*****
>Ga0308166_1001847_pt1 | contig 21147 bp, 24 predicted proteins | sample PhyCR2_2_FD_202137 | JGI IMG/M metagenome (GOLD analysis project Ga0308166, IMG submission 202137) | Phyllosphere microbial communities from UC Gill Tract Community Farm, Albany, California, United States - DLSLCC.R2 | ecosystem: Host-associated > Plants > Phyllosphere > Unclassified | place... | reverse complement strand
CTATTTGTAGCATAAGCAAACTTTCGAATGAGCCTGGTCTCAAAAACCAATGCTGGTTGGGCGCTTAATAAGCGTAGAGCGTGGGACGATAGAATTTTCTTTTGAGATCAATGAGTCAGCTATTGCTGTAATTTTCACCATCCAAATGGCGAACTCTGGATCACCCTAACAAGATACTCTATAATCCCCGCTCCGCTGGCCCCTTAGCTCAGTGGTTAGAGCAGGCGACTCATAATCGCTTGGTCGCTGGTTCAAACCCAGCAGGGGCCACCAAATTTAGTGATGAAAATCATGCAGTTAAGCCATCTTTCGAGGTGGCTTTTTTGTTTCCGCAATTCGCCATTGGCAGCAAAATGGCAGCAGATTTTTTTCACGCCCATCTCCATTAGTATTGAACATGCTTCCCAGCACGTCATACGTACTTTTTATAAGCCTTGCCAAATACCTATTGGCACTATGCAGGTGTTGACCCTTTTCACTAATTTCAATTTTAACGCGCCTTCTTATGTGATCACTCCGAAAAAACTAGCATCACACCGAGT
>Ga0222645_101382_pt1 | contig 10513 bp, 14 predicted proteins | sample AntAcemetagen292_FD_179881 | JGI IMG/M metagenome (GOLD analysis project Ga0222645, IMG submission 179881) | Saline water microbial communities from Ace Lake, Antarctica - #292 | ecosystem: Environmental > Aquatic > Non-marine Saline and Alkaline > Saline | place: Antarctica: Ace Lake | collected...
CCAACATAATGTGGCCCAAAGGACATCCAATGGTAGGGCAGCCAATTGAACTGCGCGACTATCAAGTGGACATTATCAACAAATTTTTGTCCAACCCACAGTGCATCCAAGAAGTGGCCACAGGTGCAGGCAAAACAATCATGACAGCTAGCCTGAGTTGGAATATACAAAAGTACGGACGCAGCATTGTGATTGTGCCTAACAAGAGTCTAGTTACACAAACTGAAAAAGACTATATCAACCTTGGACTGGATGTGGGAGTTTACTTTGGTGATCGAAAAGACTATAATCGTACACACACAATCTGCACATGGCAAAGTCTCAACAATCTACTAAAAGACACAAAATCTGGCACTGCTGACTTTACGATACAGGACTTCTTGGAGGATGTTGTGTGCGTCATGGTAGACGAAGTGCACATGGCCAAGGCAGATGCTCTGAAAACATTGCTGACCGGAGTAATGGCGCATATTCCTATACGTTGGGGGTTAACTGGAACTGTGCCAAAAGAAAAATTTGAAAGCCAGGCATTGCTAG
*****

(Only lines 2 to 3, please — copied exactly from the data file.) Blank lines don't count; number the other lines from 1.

CTATTTGTAGCATAAGCAAACTTTCGAATGAGCCTGGTCTCAAAAACCAATGCTGGTTGGGCGCTTAATAAGCGTAGAGCGTGGGACGATAGAATTTTCTTTTGAGATCAATGAGTCAGCTATTGCTGTAATTTTCACCATCCAAATGGCGAACTCTGGATCACCCTAACAAGATACTCTATAATCCCCGCTCCGCTGGCCCCTTAGCTCAGTGGTTAGAGCAGGCGACTCATAATCGCTTGGTCGCTGGTTCAAACCCAGCAGGGGCCACCAAATTTAGTGATGAAAATCATGCAGTTAAGCCATCTTTCGAGGTGGCTTTTTTGTTTCCGCAATTCGCCATTGGCAGCAAAATGGCAGCAGATTTTTTTCACGCCCATCTCCATTAGTATTGAACATGCTTCCCAGCACGTCATACGTACTTTTTATAAGCCTTGCCAAATACCTATTGGCACTATGCAGGTGTTGACCCTTTTCACTAATTTCAATTTTAACGCGCCTTCTTATGTGATCACTCCGAAAAAACTAGCATCACACCGAGT
>Ga0222645_101382_pt1 | contig 10513 bp, 14 predicted proteins | sample AntAcemetagen292_FD_179881 | JGI IMG/M metagenome (GOLD analysis project Ga0222645, IMG submission 179881) | Saline water microbial communities from Ace Lake, Antarctica - #292 | ecosystem: Environmental > Aquatic > Non-marine Saline and Alkaline > Saline | place: Antarctica: Ace Lake | collected...